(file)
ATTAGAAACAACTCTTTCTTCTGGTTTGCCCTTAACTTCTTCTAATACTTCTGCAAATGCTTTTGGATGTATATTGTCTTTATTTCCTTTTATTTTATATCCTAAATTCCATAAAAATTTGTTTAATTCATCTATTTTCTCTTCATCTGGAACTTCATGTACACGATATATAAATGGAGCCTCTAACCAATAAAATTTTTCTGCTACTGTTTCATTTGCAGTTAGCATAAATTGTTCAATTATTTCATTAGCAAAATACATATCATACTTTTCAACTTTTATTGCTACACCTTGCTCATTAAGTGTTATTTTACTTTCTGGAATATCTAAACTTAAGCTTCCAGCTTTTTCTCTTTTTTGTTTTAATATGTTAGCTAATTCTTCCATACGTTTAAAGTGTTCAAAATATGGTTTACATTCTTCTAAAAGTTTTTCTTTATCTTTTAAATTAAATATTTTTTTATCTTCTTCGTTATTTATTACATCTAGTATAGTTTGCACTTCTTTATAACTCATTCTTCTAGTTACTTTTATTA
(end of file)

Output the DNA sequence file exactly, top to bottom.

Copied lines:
ATTAGAAACAACTCTTTCTTCTGGTTTGCCCTTAACTTCTTCTAATACTTCTGCAAATGCTTTTGGATGTATATTGTCTTTATTTCCTTTTATTTTATATCCTAAATTCCATAAAAATTTGTTTAATTCATCTATTTTCTCTTCATCTGGAACTTCATGTACACGATATATAAATGGAGCCTCTAACCAATAAAATTTTTCTGCTACTGTTTCATTTGCAGTTAGCATAAATTGTTCAATTATTTCATTAGCAAAATACATATCATACTTTTCAACTTTTATTGCTACACCTTGCTCATTAAGTGTTATTTTACTTTCTGGAATATCTAAACTTAAGCTTCCAGCTTTTTCTCTTTTTTGTTTTAATATGTTAGCTAATTCTTCCATACGTTTAAAGTGTTCAAAATATGGTTTACATTCTTCTAAAAGTTTTTCTTTATCTTTTAAATTAAATATTTTTTTATCTTCTTCGTTATTTATTACATCTAGTATAGTTTGCACTTCTTTATAACTCATTCTTCTAGTTACTTTTATTA